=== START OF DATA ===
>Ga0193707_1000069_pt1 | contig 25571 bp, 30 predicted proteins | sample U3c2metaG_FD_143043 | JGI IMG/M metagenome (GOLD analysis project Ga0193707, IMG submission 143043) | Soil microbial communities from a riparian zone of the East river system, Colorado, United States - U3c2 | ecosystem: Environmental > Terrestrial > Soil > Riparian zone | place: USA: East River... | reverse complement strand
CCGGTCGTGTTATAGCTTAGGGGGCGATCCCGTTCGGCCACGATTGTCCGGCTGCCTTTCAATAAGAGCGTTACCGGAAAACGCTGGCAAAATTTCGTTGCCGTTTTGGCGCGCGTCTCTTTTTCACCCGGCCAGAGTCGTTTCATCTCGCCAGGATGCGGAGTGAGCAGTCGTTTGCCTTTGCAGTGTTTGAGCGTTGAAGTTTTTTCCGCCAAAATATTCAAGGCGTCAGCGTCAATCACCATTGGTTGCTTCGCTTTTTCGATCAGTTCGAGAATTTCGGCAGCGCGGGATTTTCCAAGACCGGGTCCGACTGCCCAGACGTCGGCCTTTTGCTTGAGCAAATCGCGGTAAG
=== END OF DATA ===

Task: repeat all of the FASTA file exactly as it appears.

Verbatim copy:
>Ga0193707_1000069_pt1 | contig 25571 bp, 30 predicted proteins | sample U3c2metaG_FD_143043 | JGI IMG/M metagenome (GOLD analysis project Ga0193707, IMG submission 143043) | Soil microbial communities from a riparian zone of the East river system, Colorado, United States - U3c2 | ecosystem: Environmental > Terrestrial > Soil > Riparian zone | place: USA: East River... | reverse complement strand
CCGGTCGTGTTATAGCTTAGGGGGCGATCCCGTTCGGCCACGATTGTCCGGCTGCCTTTCAATAAGAGCGTTACCGGAAAACGCTGGCAAAATTTCGTTGCCGTTTTGGCGCGCGTCTCTTTTTCACCCGGCCAGAGTCGTTTCATCTCGCCAGGATGCGGAGTGAGCAGTCGTTTGCCTTTGCAGTGTTTGAGCGTTGAAGTTTTTTCCGCCAAAATATTCAAGGCGTCAGCGTCAATCACCATTGGTTGCTTCGCTTTTTCGATCAGTTCGAGAATTTCGGCAGCGCGGGATTTTCCAAGACCGGGTCCGACTGCCCAGACGTCGGCCTTTTGCTTGAGCAAATCGCGGTAAG